First Lady Pam Northam Visits Northampton High School and Cafeteria

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Virginia first lady Pamela Northam pauses for a photo with Northampton High School food service staff. Photo by Stefanie Jackson.

By Stefanie Jackson – Virginia’s first lady, Pamela Northam, visited the Eastern Shore on Monday, including a stop at Northampton High School to see how staff, teachers, and students are getting on during the ongoing COVID-19 pandemic.

Her main interest at the middle and high school building was the cafeteria, where she met its workers, including manager Doris Collins, and discussed the importance of student nutrition.

“You can’t grow if you’re hungry; you can’t learn if you’re hungry,” Northam said.

She presented challenge coins as tokens of appreciation to cafeteria workers and other staff she met on her tour of the school.

A challenge coin typically bears the insignia and motto of an organization, whether military or civilian. Historically, such a coin has been used to prove membership in a group when challenged by an outsider.

Northam gave away the coins to honor a military tradition and said Gov. Ralph Northam received challenge coins when he served in the U.S. Army.

Each coin was one of four colors – gold, green, blue, or pink – with the Virginia seal on the front and a native animal or plant species on the back, such as a cardinal, blue crab, or dogwood tree.

The first lady thanked the Northampton High School staff for their work, with particular attention to the food service employees.

Northampton County Public Schools has incorporated new strategies to feed students while limiting their potential exposure to COVID-19.

During school hours, hot lunches are packed in styrofoam containers and are picked up by students who come into the cafeteria one at a time and take the meals back to their classrooms.

Each student enters through one door and exits through another door, so there is no intermingling of students from different classrooms.

These students in the hybrid learning program attend school in person two days a week and learn from home two days a week. No students are in the school buildings on Wednesdays.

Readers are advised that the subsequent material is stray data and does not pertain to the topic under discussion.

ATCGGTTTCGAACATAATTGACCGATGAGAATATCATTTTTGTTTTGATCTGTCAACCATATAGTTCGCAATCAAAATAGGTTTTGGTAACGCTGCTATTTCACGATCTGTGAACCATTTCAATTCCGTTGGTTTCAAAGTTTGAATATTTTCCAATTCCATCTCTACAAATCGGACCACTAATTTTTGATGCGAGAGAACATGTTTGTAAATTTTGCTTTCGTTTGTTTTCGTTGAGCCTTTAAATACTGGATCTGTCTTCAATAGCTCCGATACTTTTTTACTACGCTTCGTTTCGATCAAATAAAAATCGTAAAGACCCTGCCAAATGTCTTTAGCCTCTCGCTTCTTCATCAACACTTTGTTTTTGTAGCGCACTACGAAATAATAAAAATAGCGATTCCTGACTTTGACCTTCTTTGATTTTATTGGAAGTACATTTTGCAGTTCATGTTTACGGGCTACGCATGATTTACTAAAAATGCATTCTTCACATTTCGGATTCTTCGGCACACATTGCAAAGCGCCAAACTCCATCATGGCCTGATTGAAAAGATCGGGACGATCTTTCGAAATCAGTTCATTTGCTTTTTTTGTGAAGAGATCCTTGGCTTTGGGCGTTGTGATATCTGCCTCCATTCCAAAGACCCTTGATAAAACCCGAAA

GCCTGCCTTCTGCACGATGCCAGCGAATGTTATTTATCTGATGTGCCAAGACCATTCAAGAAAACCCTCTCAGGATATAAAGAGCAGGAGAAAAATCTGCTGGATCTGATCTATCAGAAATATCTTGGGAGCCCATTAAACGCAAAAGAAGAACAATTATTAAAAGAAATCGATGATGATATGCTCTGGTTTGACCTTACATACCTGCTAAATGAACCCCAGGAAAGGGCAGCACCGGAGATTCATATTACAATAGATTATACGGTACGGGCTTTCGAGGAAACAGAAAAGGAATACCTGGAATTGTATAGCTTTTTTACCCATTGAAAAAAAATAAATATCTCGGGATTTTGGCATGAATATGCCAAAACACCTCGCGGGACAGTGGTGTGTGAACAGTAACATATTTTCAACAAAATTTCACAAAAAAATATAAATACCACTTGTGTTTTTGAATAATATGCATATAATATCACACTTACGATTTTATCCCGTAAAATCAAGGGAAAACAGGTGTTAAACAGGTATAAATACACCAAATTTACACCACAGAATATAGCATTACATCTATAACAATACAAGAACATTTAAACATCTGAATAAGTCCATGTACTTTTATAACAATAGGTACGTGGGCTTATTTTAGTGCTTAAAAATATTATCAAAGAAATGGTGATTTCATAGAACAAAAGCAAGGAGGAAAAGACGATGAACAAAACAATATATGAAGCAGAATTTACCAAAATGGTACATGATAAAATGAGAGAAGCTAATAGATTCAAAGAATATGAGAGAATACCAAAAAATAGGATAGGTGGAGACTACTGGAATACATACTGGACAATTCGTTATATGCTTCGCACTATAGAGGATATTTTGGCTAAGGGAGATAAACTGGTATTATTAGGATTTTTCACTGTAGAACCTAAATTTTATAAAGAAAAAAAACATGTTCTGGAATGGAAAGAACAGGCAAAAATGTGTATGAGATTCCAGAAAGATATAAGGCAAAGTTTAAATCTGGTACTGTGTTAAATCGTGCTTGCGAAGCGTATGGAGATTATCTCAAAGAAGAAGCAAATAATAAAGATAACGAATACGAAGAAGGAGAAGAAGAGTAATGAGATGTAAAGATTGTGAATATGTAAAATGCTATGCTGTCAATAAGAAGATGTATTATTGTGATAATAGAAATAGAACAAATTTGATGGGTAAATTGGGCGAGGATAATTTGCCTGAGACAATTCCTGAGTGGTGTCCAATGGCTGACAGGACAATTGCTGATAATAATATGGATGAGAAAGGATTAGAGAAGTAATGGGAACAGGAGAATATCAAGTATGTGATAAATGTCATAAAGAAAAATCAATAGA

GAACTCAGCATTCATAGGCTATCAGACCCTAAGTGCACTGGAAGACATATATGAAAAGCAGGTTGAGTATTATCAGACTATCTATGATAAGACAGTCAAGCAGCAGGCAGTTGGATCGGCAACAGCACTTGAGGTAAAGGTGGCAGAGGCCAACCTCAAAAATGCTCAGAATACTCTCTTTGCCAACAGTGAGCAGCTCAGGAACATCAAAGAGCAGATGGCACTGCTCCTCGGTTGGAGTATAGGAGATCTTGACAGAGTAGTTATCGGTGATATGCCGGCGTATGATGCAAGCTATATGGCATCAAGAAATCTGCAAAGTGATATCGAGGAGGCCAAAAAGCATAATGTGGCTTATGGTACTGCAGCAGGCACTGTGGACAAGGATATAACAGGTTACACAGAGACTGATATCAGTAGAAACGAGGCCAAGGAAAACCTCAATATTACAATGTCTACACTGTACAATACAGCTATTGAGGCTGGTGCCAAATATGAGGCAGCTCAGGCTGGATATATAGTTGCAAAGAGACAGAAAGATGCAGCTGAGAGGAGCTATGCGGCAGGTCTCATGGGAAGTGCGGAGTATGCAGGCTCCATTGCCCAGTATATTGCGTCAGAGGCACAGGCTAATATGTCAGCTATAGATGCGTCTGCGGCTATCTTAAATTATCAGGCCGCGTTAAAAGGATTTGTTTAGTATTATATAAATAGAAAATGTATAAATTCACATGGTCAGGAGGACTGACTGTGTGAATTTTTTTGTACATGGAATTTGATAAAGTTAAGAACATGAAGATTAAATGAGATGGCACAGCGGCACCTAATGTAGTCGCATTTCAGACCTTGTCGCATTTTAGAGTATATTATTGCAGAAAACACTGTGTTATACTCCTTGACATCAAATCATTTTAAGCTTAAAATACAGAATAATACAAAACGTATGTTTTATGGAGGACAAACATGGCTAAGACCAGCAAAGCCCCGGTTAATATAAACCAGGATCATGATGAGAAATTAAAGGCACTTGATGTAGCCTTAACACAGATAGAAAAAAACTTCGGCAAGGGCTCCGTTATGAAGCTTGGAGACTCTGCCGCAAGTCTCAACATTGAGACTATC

At the end of the school day, students pick up their breakfasts and lunches for the following day of learning from home.

Students in the virtual learning program, who complete all their schoolwork at home, pick up five breakfasts and lunches every week.

Each breakfast includes non-perishable items like dry cereal and graham crackers, and each lunch includes fresh fruits and vegetables and a cold sandwich or a frozen entree (such as a cheeseburger or mini pizza) that can be reheated when needed.

All Occohannock Elementary School students will learn virtually until Jan. 4 due to a COVID-19 outbreak that has affected four individuals at the school, according to a Nov. 30 letter from Northampton schools Superintendent Eddie Lawrence.

For the first three weeks of December, until Christmas vacation, parents of Occohannock students can pick up school meals on Tuesdays and Thursdays.

Meals can be picked up between 10 a.m. to noon in front of the school or at the following times and locations: 10 to 11 a.m. at the Jamesville post office, Antioch Baptist Church in Birdsnest, or the New Roads community; 11:15 a.m. to 12:15 p.m. at the Little Italy parking lot, Food Lion in Exmore, or the Hare Valley school; and 10 to 11:30 a.m. at the school board office in Machipongo.

A Northampton school bus will be parked at each meal pick-up location.

The meals are provided free to students regardless of their household income, through U.S. Department of Agriculture food programs.

Parents must show student IDs and provide names of non-school-age children for whom they are picking up meals. Participating children must be age 18 and under.

For more information, call food service coordinator Annette Kellam at 757-678-5151 ext. 2602.

Above is one of four designs of challenge coins that Virginia first lady Pamela Northam gave to Northampton County Public Schools employees Nov. 30 as tokens of appreciation. Each coin bears the Virginia seal on the obverse and a native species on the reverse. Photos by Stefanie Jackson.